Pharmacy includes both the general preparation of drugs from crude natural products and their combinations with other substances, so as to render them either more effectual or more easily administered.

The great rule for the administration of medicines is (1) curare (2) cito, (3) tute, et (4) jucunde - that they shall not only (1) cure, but that they shall do so (2) quickly, (3) safely, and (4) pleasantly. According to this rule many prescriptions contain four ingredients, viz.: (1) the substance which is to cure, or the basis; (2) the adjuvant to help it; (3) the corrective to prevent any bad effects; and (4) the vehicle to make it pleasant to take. This rule, however, is carried out not only in written prescriptions, but in those also which have been adopted by the profession at large, as a means of saving labour and time in the routine of practice, and embodied in the Pharmacopoeia as useful preparations.

Formerly we were dependent for our medicines chiefly on the crude products of the animal, vegetable, and mineral kingdoms. As chemistry advanced various inorganic compounds were discovered and added to the Materia Medica, and as our knowledge of this science becomes greater and our power of preparing various organic bodies increases, we find that such bodies are becoming more and more introduced into medicine. As examples of these, we may take carbolic acid, chloral, chloroform, ether, hydrocyanic acid, iodoform, nitrite of amyl, salicylic acid, and kairin.

We seem now on the verge of discovering the mode of preparation of many organic alkaloids, and when this has been done, the vegetable Materia Medica will be less important than it is now, inasmuch as it is probable that, by using artificial alkaloids, prepared always under similar conditions, we may obtain purer products and greater constancy of action than we can at present from the natural active principles.

Recent discoveries have shown that plants generally contain active principles so closely associated, that the mixture was regarded as a pure alkaloid, and yet these drugs have very different and sometimes opposite physiological actions. Thus ordinary coniine usually contains pure coniine and methyl-coniine, the former of which paralyses the motor nerves, while the latter paralyses the spinal cord. Extract of physostigma, and supposed pure physostigmine, or eserine, have been found to contain two active principles, viz. physostigmine having a paralysing action, and calabarine having a tetanising action on the spinal cord.

The power which chemistry now gives us also of modifying the chemical constitution of organic bodies and therewith their physiological action, will almost certainly enable us to treat disease much more perfectly than we can at present. For such modified drugs, however, we must be indebted to the chemist. He will prefer to operate on substances which have been already prepared by himself rather than on crude drugs obtained from plants. But at present we are still dependent on the vegetable kingdom for a large number of our most useful remedies. In plants they are associated, as a rule, with quantities of woody tissue which is quite inert and indigestible, and which would interfere very much both with their easy administration and with their action.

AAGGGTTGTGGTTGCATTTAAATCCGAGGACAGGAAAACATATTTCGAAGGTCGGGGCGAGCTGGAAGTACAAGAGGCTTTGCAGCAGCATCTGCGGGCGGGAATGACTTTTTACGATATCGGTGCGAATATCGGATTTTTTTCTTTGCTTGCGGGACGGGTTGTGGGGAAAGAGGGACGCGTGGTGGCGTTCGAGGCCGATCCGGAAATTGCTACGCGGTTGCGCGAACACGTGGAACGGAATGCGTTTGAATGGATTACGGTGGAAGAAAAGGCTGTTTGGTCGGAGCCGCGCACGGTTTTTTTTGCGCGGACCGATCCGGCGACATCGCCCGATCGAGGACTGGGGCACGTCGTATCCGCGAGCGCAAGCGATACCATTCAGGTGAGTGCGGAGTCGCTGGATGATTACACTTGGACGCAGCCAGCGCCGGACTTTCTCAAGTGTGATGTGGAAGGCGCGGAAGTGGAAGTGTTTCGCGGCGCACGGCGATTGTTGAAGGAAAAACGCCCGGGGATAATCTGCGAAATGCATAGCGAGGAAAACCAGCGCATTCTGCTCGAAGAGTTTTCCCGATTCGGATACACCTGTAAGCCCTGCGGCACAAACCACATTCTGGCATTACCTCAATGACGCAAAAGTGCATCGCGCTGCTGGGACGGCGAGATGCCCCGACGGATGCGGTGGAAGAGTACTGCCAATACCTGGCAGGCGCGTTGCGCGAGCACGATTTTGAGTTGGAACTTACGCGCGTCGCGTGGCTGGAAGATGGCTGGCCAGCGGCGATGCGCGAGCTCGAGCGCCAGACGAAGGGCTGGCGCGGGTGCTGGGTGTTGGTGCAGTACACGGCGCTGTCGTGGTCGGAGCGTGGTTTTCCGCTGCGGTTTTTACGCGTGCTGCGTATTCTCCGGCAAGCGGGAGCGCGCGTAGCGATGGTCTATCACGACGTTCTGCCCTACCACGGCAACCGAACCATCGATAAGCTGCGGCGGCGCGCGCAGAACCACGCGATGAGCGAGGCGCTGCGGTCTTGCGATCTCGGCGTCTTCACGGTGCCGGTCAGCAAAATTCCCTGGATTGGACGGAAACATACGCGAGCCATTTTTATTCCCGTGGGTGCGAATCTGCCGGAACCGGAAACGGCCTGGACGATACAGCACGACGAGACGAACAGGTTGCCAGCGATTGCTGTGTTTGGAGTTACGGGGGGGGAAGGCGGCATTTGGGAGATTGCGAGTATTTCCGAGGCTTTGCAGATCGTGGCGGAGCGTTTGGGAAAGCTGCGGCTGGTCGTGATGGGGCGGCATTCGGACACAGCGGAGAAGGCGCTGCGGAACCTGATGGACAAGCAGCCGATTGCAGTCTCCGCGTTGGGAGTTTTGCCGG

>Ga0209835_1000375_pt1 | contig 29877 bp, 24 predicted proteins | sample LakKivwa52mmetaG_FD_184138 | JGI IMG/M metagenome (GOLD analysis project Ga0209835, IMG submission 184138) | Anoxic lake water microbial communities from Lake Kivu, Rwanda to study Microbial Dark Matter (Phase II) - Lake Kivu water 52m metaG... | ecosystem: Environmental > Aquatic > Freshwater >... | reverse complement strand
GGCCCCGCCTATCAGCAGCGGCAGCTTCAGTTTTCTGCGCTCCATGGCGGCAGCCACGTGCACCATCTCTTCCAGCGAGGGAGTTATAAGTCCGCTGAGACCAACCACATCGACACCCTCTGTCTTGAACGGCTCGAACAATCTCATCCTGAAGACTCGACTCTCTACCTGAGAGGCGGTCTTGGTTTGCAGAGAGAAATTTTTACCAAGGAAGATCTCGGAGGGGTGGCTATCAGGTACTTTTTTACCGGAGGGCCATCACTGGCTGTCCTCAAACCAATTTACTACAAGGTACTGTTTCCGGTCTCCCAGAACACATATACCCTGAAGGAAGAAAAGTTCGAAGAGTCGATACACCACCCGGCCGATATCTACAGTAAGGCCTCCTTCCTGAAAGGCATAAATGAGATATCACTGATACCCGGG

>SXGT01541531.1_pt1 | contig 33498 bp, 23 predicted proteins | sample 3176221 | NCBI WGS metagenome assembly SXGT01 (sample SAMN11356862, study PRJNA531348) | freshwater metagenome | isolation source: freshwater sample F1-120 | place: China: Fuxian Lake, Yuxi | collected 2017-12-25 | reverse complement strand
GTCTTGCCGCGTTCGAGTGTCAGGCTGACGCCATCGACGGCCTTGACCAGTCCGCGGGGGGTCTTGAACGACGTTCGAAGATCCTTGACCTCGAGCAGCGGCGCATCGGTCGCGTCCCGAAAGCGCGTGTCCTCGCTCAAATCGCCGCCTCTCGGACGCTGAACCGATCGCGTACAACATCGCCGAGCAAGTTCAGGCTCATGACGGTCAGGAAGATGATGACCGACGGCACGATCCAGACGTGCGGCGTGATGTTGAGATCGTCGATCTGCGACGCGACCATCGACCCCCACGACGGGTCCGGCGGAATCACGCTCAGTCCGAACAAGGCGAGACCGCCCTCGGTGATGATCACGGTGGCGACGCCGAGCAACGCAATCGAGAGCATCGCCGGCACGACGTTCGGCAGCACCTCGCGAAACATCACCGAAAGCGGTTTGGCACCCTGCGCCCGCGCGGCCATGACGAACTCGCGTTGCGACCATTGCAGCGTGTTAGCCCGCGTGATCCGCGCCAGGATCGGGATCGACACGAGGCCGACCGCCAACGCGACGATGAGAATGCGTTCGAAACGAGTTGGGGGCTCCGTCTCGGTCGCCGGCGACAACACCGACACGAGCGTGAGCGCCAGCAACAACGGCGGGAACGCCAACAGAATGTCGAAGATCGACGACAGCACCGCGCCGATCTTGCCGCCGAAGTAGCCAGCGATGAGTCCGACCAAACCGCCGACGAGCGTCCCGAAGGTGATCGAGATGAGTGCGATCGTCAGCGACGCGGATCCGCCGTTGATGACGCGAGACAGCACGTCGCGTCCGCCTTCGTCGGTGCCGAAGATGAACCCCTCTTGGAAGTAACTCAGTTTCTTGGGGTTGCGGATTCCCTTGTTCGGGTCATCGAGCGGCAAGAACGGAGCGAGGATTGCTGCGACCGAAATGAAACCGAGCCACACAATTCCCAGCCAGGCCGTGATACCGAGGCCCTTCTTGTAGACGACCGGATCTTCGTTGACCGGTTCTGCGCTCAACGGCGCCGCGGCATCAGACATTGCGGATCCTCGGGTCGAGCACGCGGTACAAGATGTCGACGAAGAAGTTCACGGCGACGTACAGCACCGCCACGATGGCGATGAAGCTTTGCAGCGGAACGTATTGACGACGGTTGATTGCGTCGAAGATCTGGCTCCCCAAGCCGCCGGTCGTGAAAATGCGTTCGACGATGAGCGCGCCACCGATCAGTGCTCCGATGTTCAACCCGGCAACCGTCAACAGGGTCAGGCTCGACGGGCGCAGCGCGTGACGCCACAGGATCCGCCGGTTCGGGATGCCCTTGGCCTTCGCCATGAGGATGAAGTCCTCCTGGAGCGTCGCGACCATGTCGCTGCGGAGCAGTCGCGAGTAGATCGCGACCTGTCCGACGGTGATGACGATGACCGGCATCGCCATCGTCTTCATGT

Sometimes the crude drug is given in the form of a simple powder, without any admixture, as in the case of guaiac given in tonsillitis, where it is advisable to have the local action of the drug on the throat, as well as its general action on the system. Sometimes the powder may be readily given by enveloping it in a wafer, and swallowing it with a little water, and at other times it is made up with saccharine, and more or less adhesive substances, into the form of a confection or bolus; or suspended in water by means of mucilage in the form of a mixture. Usually however the active parts of the drug are extracted by means of solvents, and either given in solution, or in the solid form, after the solvents have been evaporated. There are a number of preparations according to the solvents used, and the mode in which they are applied. Probably the most convenient arrangement is not to take the groups of preparations according to the solvents or mode of preparation, but alphabetically for the sake of reference.

Groups of Officinal Preparations.

The letters B.P. stand for the British Pharmacopoeia of 1885, and U.S.P. for the United States Pharmacopoeia of 1883. When the letters B.P. or U.S.P. precede the name of a class or of a substance, they indicate that it is contained in the corresponding pharmacopoeia only, and not in the other. They succeed the name or are omitted when the class or substance occurs in both pharmacopoeias. When there are differences between things bearing the same name in the British and United States Pharmacopoeias, the letters B.P. are placed after the descriptions of that contained in the British, and U.S.P. after that of the United States Pharmacopoeia.